Nonprofits need all of our help


Nonprofits need all of our help

Nonprofit companies are having a hard time of it.

Their endowments, which are largely based on investments, are shrinking as the stock market takes hit after hit. Their local, state and federal funding is getting slashed. And private donors, many of whom are businesses, are tightening up their own ships and not giving as much.

But remarkably, despite the worry about the future and concern over jobs, some people continue to give. The good folks at Saturna Capital decided to give their year-end bonuses to charity instead of putting it in their own pockets, and we can all take a page out of their book. For those of us who have jobs and businesses, we should feel fortunate in these hard times.

On Martin Luther King Jr. Day, our new president called on a National Day of Service, where individuals rise to help our fellow citizens in need. This is a time when we all need to help each other — and especially those who are less fortunate than ourselves — because they are going to need all the help they can get.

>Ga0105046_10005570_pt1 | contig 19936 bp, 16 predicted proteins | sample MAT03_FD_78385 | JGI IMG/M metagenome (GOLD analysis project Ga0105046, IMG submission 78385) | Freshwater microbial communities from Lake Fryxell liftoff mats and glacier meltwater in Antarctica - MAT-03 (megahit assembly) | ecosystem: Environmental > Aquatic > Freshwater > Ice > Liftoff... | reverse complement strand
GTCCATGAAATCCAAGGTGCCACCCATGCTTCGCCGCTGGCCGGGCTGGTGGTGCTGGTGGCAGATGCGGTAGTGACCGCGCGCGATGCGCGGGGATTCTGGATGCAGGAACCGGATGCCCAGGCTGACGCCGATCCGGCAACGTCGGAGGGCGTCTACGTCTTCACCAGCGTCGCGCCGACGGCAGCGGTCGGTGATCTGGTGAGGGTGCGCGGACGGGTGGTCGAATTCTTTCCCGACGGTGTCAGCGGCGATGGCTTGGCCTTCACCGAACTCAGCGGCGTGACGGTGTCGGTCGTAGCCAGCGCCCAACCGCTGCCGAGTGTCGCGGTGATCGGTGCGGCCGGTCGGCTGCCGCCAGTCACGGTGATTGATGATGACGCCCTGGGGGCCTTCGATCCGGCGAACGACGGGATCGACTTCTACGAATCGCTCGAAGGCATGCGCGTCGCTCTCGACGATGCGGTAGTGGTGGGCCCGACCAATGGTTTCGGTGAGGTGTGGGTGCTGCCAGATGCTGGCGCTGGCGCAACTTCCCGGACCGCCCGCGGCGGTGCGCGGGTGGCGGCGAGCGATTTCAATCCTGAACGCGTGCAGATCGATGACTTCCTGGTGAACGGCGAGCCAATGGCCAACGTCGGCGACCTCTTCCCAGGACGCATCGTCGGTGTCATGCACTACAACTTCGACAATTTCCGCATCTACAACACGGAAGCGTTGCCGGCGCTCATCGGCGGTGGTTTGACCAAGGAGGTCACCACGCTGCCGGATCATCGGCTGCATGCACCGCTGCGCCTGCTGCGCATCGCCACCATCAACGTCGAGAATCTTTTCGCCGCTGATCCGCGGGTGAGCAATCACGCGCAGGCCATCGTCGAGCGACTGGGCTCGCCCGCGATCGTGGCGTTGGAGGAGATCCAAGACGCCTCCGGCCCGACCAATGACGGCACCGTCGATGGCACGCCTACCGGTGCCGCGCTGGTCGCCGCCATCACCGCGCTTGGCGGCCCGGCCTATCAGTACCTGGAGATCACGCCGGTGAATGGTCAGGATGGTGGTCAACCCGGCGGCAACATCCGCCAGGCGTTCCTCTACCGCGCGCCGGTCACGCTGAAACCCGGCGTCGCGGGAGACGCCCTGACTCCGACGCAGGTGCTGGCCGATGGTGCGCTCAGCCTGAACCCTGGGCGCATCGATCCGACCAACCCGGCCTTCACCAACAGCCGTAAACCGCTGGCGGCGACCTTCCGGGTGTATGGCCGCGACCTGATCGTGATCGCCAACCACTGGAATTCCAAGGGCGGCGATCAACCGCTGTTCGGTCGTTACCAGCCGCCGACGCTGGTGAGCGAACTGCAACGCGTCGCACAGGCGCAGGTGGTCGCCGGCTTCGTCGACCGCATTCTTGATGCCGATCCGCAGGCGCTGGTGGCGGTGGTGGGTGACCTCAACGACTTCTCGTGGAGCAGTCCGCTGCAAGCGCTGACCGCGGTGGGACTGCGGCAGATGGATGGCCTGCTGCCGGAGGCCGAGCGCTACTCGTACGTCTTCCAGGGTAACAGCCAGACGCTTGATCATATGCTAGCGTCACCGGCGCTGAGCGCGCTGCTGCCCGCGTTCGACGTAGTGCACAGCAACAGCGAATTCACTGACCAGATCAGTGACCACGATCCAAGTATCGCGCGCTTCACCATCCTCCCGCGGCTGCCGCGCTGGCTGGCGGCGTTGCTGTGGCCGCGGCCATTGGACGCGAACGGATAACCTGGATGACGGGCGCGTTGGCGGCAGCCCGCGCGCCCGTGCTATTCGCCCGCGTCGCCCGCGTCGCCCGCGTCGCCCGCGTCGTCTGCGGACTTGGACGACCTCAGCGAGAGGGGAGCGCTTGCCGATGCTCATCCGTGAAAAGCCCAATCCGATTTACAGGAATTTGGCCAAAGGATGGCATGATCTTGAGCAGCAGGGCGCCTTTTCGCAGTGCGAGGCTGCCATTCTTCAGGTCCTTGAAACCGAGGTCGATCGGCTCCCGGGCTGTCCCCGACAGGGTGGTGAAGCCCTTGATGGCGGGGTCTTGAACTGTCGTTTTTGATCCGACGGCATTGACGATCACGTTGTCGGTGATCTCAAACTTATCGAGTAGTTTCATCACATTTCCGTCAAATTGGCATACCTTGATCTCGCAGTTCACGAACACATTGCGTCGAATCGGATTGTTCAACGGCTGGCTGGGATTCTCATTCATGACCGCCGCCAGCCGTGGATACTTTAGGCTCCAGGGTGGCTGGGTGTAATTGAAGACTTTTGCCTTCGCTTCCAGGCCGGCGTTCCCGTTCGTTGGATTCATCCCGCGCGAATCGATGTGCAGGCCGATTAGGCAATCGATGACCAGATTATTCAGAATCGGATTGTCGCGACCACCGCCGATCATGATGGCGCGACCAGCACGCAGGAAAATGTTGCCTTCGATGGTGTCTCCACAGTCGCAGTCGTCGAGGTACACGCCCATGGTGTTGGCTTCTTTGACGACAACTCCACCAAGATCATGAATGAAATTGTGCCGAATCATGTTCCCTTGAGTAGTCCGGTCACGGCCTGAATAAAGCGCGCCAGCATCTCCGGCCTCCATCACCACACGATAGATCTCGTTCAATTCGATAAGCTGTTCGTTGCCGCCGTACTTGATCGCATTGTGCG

Keep your people, avoid layoffs

It’s often said that the biggest asset a company has is its employees, and yet we are hearing news of layoffs across industries and across the country as businesses try to shore up against mounting economic woes. While this will have the short-term benefit of reducing overhead, the long-term cost is the risk of damaging company morale and the loss of trained workers. Retraining new people is expensive, and once companies start expanding again they will need to make that training investment all over again.

This can be avoided through working with employees to come up with creative solutions. If owners and managers are honest with employees about the state of a company, they might be surprised by the suggestions employees will come up with. Some possible solutions include:

Voluntary reduction of hours. Some employees could afford to drop down to part time during a slow period.

  • Unpaid leave or furloughs. We have heard of at least one local company that is allowing employees to take several weeks off during a slow period.
  • Enrolling in the state’s Shared-Work Program. While this program may be a good option for some companies, there is a waiting list. See the story on page 14.
  • Job sharing. If you have two employees who are willing to share a job for a short period of time, this may be a good option.

The key is to be flexible with employees and to allow them to participate in coming up with solutions. The long-term benefits are not only retaining employees but also encouraging them to invest themselves in the survival of the company — which benefits everyone.


Off Beat

by Rik Dalvit

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